Finally released in it's entirety, this uncovered artifact finds the power-pop quartet playing their hearts out while on their first tour supporting their marvelous debut album, Bellybutton. There's a fair share of faithful covers thrown in to the mix (Paul McCartney's "Let Em In," Argent's "Hold Your Head Up," etc.), but the real beauty is in the purity of the performance of the original material. "Calling Sarah" recalls Beach Boys harmonies layered over Queen-like melodies. Drummer/vocalist Andy Sturmer is as charming and comical in his between-song banter as he is effortlessly cool and passionate in his vocal delivery. Keyboardist Roger Manning lets his presence be known by filling in gaps with his outstanding chops and his amazing backing vocals. Excerpts from this show had been released in various different formats, but pop enthusiasts will rejoice in knowing that this complete recording is now available at last. If possible, seek out the limited edition double-vinyl pressing on luminous blue vinyl. There's three sides of music and the fourth side contains cool laser-etched graphics. For those still mourning the loss of this short-lived pop band, take solace in reliving their heyday with this fantastic live document recorded at a small club while the band was at their peak.

Evan - Kishi Bashi, 151a (Joyful Noise, 2012)
Despite the summery feel of 151a, Kishi Bashi is a violinist and producer who hails from gloomy Seattle. He's toured with Regina Spektor and of Montreal — and nabs the recent glossy production of the former and the controlled madness of the latter. 151a is an epic, synth-flavored swirl of influences. It has M83's scope, Sigur Ros' refinement, The Shins' honey-throated vocals, and Owen Pallett's violin finesse. In all, it's a summertime treat for people who like their music intricate. Listen to "Bright Whites" below.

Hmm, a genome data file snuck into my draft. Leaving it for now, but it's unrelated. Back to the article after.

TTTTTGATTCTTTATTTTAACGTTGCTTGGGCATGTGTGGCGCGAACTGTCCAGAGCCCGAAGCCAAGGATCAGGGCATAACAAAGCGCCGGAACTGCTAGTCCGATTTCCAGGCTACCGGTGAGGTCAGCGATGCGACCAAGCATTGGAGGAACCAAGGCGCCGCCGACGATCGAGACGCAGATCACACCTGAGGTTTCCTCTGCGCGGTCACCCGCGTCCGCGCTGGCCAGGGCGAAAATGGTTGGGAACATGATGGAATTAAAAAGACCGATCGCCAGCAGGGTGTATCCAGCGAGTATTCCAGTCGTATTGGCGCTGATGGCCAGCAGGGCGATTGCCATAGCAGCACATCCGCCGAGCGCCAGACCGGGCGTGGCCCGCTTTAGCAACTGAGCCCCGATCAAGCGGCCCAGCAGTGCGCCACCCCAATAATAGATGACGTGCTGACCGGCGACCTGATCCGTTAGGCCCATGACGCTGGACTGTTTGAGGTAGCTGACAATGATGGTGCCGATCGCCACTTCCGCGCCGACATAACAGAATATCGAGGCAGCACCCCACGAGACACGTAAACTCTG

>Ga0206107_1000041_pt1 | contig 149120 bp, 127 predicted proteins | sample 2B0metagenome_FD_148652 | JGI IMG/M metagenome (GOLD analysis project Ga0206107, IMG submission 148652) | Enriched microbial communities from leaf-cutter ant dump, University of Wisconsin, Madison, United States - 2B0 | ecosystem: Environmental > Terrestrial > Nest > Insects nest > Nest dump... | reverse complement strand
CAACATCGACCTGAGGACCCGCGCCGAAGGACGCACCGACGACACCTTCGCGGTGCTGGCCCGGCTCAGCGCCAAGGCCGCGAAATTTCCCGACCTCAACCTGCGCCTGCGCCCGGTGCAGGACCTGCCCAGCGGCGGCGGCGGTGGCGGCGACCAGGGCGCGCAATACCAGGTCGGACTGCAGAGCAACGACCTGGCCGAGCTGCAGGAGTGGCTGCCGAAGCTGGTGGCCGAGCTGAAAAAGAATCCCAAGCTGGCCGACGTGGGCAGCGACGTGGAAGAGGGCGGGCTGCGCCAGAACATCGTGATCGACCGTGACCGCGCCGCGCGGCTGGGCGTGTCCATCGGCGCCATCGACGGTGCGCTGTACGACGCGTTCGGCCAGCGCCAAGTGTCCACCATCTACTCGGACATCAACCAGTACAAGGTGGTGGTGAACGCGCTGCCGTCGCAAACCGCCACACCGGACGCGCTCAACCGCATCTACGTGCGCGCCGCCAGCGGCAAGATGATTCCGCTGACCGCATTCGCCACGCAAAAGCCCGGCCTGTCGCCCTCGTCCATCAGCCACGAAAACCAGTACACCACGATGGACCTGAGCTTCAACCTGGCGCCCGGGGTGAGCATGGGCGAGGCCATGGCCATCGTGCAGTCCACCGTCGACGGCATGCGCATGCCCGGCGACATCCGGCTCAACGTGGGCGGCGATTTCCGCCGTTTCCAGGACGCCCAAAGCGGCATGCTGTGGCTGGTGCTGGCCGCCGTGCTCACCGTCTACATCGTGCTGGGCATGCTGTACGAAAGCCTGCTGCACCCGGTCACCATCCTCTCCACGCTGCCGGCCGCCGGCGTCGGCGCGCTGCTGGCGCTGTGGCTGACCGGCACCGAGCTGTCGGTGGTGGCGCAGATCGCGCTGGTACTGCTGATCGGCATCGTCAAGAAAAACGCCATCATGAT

Infinite Skillz - Childish Gambino, Royalty (2012)
This mixtape in a word is "Unnecessary"... and that's a good thing. With features from Bun B, Beck (yes, that Beck) and multiple Wu-Tang members, Gambino's latest offering is unapologetically brash and a great soundtrack for when you want to party without worrying about tomorrow. Highlights are the aforementioned "Unnecessary" and "It May Be Glamour Life featuring RZA. If you listen to only one song make sure it is his mixed and mashed version of Britney Spears' pop hit "Toxic." Yeah ... quite unnecessary.

Valerie - Ed Sheeran, + (2011)
I've been on a Brit music kick lately, most recently jamming 21-year-old Ed Sheeran's latest album. I admire his spunky, straightforward lyrics and sincere approach to his music. For those who haven't heard of him before, his performance at last night's Olympic games closing ceremony — where he covered Pink Floyd's "Wish You Were Here" wearing his signature fashion of a hoodie and jeans — should have changed that quickly. Check out his track "Lego House" in the official music video featuring Rupert Grint below.

Scott - The Divine Fits, A Thing Called Divine Fits (Out Aug. 28, 2012 via Merge)
The Divine Fits is a new joint effort by Spoon's Britt Daniel, Wolf Parade and Handsome Furs principal Dan Boeckner, and Sam Brown from New Bomb Turks. On the group's first full-length, Daniel's hip, slinky and somehow Stones-y vibe collides serenely with Boeckner's more Old Wave-informed tendencies to create something shimmering, groovy and infectious. Both true to timeless rock tradition and uniquely inspired and executed, it's easily one of the best things I've heard so far this year; there's something here for every stage of a great night, from the after-work ramp-up of "What Gets You Alone" to the stylish, rumpled comedown of "Flaggin' A Ride."